For many years, I was too poor to think about buying and maintaining a car. And luckily during those lean years I was living in Ottawa and Montréal, cities which both have excellent public-transit systems which I used extensively. Shortly after I moved to Montréal in 1986, I bought myself a bicycle, an 18-speed Peugeot which cost more than I could easily afford, but I used it a lot to get from Pointe St-Charles, the down-and-out working class neighbourhood between the Canal Lachine and the Fleuve St-Laurent, all the way up to Côte-des-Neiges, where I worked, and then up to l’Université de Montréal, pretty much at the top of the city. I loved that bike. And then it was stolen during some hockey-related mayhem in 1989 (I think after the Canadiens lost the Stanley Cup to the Calgary Flames).

Among my circle of friends and acquaintances who lived in Montréal at that time, I can think of only one who owned a car. For the most part, people were able to walk or take a bus or the Métro just about anywhere and at any time. For longer trips there was the Greyhound buses and trains. I cannot remember one time when I really wished I owned a car. I especially rejoiced in not owning a car when I would hear the sounds of a vehicle being towed away for being on the wrong side of the street and preventing street-cleaning or snow removal.

I bought another bike not long after losing my Peugeot, a very slick Bianchi mountain bike with Biopace chainwheel, which was the newest geeky hardware. Not long after that, I moved to Ithaca, New York, where I lived down in the town and had to get to campus every day up a long hill. Much of the time, though, I ended up walking in snow and rain. But when the weather was nice and not too hellaciously hot, I would slog up that hill in the morning and then get to sail home downhill all the way.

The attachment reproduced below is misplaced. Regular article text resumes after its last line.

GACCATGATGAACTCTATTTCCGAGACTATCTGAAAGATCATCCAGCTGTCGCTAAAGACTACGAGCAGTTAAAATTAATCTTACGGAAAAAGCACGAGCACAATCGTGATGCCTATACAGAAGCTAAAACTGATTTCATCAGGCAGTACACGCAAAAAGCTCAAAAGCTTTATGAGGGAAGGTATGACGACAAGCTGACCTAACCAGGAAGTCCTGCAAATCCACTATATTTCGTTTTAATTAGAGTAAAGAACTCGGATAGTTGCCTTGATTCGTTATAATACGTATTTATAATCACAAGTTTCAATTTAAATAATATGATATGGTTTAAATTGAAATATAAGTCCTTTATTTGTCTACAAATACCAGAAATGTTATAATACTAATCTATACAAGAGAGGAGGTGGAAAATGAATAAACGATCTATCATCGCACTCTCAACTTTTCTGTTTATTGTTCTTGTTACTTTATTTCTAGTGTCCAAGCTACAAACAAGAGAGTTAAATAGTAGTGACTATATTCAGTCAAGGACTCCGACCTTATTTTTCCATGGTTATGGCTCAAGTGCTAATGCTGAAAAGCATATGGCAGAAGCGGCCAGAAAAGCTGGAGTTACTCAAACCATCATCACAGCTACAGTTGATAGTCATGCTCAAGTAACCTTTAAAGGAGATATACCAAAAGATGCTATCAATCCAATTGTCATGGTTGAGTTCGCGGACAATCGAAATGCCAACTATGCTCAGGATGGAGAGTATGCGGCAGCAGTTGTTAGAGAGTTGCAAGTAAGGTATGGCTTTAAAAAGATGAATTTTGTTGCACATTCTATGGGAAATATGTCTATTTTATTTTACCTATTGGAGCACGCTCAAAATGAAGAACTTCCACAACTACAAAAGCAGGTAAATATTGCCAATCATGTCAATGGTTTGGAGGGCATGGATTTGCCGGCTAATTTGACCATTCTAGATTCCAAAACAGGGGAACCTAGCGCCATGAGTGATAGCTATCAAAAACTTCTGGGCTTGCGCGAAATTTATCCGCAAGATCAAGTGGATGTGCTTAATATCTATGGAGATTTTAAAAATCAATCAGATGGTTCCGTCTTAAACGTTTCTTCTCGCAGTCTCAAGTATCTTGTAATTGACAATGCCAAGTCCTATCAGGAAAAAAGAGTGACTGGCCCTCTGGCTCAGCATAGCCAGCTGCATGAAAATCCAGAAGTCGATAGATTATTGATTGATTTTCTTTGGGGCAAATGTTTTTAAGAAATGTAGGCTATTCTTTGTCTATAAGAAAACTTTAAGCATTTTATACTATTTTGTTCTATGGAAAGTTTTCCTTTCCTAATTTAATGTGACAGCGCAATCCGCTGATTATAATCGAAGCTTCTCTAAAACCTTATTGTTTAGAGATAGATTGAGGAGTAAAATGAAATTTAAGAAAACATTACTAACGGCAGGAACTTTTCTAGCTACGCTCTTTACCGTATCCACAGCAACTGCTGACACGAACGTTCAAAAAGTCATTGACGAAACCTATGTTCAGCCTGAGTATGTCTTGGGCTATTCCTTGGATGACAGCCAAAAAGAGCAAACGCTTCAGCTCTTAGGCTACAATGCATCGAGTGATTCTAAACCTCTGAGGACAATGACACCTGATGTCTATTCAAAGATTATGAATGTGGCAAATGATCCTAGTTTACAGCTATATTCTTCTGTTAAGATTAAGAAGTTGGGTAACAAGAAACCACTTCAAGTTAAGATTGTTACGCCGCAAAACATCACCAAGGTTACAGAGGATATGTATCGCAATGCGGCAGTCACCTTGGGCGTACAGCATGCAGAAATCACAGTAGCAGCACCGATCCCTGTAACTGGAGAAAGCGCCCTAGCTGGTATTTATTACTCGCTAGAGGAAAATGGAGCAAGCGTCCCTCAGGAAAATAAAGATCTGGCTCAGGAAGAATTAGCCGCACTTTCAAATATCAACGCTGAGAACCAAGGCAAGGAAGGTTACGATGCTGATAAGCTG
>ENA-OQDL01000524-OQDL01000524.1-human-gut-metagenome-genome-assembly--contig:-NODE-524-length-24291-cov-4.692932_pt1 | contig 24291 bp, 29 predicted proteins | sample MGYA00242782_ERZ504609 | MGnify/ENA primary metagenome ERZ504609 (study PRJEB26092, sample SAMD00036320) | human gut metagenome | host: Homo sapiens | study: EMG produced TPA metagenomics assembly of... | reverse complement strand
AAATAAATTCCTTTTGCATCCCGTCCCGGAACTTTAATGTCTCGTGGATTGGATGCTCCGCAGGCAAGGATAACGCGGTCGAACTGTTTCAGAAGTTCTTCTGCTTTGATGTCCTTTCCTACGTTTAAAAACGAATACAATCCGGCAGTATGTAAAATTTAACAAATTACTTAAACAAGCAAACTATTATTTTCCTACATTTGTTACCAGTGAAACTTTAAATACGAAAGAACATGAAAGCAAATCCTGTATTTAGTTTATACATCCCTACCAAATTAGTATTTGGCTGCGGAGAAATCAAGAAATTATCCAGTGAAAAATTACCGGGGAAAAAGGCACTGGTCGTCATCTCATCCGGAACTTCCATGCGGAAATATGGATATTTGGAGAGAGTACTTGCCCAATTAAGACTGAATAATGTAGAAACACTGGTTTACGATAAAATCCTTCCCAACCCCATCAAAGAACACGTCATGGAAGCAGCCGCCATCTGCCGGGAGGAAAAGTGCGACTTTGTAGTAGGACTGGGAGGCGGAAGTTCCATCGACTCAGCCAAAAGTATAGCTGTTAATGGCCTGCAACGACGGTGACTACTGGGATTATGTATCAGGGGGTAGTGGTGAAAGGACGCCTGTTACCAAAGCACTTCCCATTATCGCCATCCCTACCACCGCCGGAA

Six years later, I moved to Seattle and for some reason put my bike into storage. There was a moment, right before I made the move, when I was seriously considering buying a car, because I expected that I would need one to commute from home to work. But by that time I was beginning to enjoy the challenge of non-car-ownership: I was becoming more conscious at that time of the serious environmental downsides to widespread car use, and willing to put effort into going without a car so long as that was feasible. So I commuted by bus for a number of months, and then discovered the joys of vanpooling and carpooling. We were lucky to have friends whose cars we could borrow if we needed to do errands requiring something bigger than a backpack. Otherwise, we walked a lot in that very walkable city.